I’m back in Cairns after a quick and quiet trip to Cape Tribulation. Cape Tribulation was named by Captain Cook after he ran his ship the Endeavour aground here on the Great Barrier Reef. There are also, named by Cook, Mount Sorrow and Weary Bay. He then moved on to name some other less well-known sights such as Cheesed Off Cove, Not Again Bay and Why Does This Keep Happening To Me River.
Cape Tribulation is host to a mix of environments all meeting by the coast – tropical rainforest, mangrove swamp, reef, and backpacker hostel. I stayed in (inclusive in my tour price) PK’s Jungle Village, a fun budget backpacker place, as someone has probably described it in a brochure. It provided all of the necessary elements of a backpacker’s place, namely pool, beer, carvery dinners big enough to floor a rhino, and the same fifteen songs that play in every other hostel. These songs include anything by Jack Johnson, Joan Jett singing “I love Rock and Roll”, and “Sweet Home Alabama” by Lynyrd Skynyrd. I really do like Jack Johnson, but the swine is on everywhere here.
Cape Tribulation was beautiful, but activities were thin on the ground unless you forked out another couple of hundred dollars to go sea kayaking or jungle surfing, whatever the hell that is. The highlight of Cape Tribulation was not the German tourists with the rude stares at the beach, funnily enough, but a boardwalk through a section of rainforest and mangrove behind Myall Beach. I was up and out early enough that I was the only one on the path, and stopped several times to admire the foliage, look for frogs, and jump out of my skin every time I thought a cassowary was about to jump me.
Dorm sleeping is a mixed bag – in my very limited experience of dorms so far, I’ve found good chats with friendly dorm mates combined with irritating and even disturbing noises in the dead of night. At PK’s, the room was all kept awake for a short while by one fellow who was suffering from a simultaneous fit of coughing and farting while he was awake, and snoring while he was asleep. First thing in the morning, the alarm call of choice is the rustling plastic bag. I shouldn’t complain too much about the dorm at PK’s – in the dorm I stayed my first night in Cairns, one of the three other lads in the room came in during the night with a woman, and the room was then treated to a combination of slurping and choice quotes such as “but everyone’s in the room!” and “why don’t we go in the showers?”. Drunk people don’t seem to realise that their whispering has all the subtlety of a herd of stampeding rhinos.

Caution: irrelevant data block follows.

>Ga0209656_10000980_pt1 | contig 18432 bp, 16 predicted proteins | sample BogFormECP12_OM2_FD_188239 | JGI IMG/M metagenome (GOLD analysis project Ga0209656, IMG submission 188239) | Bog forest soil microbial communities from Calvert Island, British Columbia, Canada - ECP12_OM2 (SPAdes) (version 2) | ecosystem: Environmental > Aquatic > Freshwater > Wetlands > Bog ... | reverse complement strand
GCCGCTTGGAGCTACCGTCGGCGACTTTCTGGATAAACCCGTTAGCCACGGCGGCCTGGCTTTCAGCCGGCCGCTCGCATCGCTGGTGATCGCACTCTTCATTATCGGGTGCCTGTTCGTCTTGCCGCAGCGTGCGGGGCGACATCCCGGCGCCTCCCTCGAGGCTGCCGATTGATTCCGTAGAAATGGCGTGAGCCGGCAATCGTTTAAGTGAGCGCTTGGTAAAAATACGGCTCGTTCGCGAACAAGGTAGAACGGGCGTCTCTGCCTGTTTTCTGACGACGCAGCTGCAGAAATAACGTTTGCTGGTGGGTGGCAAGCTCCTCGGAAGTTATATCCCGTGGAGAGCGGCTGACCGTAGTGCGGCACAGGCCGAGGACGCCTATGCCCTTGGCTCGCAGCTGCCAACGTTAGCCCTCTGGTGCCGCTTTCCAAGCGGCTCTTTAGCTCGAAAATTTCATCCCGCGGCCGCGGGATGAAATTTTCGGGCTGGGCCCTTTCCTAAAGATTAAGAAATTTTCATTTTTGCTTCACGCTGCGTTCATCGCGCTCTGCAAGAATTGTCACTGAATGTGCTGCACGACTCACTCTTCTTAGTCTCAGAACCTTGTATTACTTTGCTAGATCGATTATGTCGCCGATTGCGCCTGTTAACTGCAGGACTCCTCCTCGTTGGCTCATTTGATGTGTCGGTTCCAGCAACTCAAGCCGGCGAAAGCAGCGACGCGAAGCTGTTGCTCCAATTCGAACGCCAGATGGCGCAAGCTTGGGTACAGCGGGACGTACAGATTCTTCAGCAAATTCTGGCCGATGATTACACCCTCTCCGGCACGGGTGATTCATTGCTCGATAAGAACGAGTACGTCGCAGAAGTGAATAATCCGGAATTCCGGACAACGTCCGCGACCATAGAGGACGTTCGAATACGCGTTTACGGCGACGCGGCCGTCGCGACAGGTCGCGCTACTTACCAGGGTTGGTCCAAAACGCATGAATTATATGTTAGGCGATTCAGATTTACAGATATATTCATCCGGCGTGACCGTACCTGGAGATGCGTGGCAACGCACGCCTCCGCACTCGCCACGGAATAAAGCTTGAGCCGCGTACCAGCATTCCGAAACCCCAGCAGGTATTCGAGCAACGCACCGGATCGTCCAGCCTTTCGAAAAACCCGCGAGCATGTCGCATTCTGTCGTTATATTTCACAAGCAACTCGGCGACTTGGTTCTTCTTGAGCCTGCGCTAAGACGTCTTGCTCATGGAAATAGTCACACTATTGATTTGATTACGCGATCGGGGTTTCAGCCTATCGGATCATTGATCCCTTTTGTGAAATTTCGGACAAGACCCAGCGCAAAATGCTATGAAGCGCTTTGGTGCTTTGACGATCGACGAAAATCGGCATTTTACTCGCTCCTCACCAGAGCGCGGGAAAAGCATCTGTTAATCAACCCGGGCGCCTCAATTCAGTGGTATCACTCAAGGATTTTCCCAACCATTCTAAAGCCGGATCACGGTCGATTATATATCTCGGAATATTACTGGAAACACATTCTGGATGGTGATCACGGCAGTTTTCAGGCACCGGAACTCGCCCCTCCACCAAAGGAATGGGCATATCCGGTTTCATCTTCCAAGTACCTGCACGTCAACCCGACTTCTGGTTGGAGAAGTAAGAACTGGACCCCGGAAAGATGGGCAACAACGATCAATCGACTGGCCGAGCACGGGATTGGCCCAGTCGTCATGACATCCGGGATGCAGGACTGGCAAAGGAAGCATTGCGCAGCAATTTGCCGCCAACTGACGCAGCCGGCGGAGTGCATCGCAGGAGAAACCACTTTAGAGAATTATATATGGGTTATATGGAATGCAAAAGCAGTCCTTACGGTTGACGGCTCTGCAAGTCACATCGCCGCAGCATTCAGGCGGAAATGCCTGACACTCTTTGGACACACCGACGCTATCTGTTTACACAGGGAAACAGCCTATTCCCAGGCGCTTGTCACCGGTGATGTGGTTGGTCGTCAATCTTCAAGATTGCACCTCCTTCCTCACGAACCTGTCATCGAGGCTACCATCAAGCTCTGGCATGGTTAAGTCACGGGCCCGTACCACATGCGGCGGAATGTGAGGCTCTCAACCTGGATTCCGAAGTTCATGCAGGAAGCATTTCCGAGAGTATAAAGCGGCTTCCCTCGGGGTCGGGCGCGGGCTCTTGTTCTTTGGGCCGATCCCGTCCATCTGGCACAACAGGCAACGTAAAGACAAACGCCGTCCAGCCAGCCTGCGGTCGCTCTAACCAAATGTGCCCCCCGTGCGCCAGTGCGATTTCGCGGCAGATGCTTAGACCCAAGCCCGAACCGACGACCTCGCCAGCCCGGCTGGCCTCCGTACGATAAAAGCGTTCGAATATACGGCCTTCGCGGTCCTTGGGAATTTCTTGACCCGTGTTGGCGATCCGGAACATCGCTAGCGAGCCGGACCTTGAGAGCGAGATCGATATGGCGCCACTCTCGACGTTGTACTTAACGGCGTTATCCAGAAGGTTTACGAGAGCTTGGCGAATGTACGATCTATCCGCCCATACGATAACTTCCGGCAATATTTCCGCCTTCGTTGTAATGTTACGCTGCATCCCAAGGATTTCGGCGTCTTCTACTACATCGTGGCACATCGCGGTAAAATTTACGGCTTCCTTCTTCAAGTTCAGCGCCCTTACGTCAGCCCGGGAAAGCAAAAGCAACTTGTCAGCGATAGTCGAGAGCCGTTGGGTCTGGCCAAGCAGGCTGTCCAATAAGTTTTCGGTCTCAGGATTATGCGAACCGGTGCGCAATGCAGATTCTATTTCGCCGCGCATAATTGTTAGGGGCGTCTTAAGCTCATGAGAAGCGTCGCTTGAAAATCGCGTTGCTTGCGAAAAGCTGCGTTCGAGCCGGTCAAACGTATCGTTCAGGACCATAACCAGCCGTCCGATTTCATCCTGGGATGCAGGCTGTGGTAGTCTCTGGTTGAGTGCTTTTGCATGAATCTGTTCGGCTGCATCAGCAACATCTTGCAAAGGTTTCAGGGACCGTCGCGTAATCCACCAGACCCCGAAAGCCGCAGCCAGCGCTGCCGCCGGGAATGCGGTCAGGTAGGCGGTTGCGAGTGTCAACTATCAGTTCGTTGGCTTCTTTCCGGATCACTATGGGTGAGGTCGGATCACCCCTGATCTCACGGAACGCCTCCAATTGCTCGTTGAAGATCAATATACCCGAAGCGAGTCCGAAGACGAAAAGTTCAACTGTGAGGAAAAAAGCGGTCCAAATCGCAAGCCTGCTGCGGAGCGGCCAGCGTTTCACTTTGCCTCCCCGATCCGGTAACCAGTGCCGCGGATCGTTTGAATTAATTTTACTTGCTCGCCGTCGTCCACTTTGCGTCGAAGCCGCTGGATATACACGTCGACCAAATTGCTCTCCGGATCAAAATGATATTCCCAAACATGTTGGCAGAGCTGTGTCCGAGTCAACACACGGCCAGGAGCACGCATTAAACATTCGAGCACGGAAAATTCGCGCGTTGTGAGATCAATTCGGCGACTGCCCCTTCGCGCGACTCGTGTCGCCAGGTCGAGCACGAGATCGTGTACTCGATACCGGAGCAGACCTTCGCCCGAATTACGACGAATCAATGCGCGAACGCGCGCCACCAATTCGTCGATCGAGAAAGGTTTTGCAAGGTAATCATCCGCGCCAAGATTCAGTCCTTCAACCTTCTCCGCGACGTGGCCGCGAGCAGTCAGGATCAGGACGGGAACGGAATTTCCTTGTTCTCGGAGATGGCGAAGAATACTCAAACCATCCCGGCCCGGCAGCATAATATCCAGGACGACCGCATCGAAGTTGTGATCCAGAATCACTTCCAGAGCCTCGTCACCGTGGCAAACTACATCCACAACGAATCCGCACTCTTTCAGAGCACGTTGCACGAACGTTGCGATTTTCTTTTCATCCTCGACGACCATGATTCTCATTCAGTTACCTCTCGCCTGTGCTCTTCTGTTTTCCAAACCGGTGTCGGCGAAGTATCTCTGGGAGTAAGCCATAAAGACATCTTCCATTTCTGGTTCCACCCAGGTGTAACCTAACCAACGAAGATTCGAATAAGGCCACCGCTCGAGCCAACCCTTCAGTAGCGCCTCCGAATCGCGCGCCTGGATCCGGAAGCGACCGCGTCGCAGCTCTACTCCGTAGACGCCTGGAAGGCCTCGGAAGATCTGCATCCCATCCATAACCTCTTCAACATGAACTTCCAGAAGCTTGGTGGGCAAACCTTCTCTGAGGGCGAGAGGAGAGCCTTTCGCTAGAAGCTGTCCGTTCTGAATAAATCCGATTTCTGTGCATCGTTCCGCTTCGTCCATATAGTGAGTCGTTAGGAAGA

Having returned to Cairns, I’m staying at Bohemia Resort, a pleasant, clean, newish place miles out of town with all the atmosphere of an aircraft hanger full of young Conservatives on valium, in my own private dorm to avoid slurping and plastic bag-related disturbances. Back in Cambodia, an Aussie fellow I met described Cairns as a ‘nothing little town’, and I can see what he means – there isn’t much here after you’ve had a meal, a fruit smoothie, a sunbathe and a cold stubbie, and it’s a hell of an anticlimax after hearing the name of the town over so many years as being a backpacker mecca of some sort. I’m happy here for forty-eight hours but any longer and I’d be climbing the walls. A walk around town earlier today took me to the Esplanade, a place where the grass is carpeted by bodies, skinny and fat, white, yellow and brown, all toasting themselves in the sun. They have to do this around a giant shallow lagoon-style swimming pool built behind the actual beach, as when the tide is out, there is a mile of mud between the sand and the sea, making it a bit like sunbathing at the side of the Orwell Estuary.
Sunbathing as an art form is intriguing to me. I’ve got a suntanned face and arms from wearing short sleeves, but the rest of me is still standard pasty English white, with the exception of the tanned chevrons on my feet from wearing sandals. I never quite seem to get my act together to working on a tan, but the guys down at the Esplanade are obviously putting in a lot of effort. People apply suncream and then cook one side before turning over to cook the other – I haven’t actually heard any timers going off to prompt this, I assume it happens when you start feeling just crispy enough. I’m also not sure if it’s necessary to prod anyone’s thigh with a fork and see if the juices run clear. The irony of all this is that these people, predominantly Westerners, are all trying to achieve the perfect bronze (shoe-leather) tan, while all over Asia, women cover themselves from head to foot in the sun and bleach their skin to achieve the white skin that is in fashion there. Westerners want to be brown as they think it makes them look healthier and maybe more prosperous, Asians want to be white as they don’t want to look like they work on a farm.
I’ve also noticed a worrying trend amongst older married couples – that being the complete illiteracy of one member of the couple. The evidence I’ve seen for this is that they wander past shops and restaurants, and then stop to read a sign or menu. Rather than both reading the sign or menu in silence however, one of them has to read the whole thing out aloud to the other. I’ve noticed this before at home, so it seems to be a worrying international phenomenon.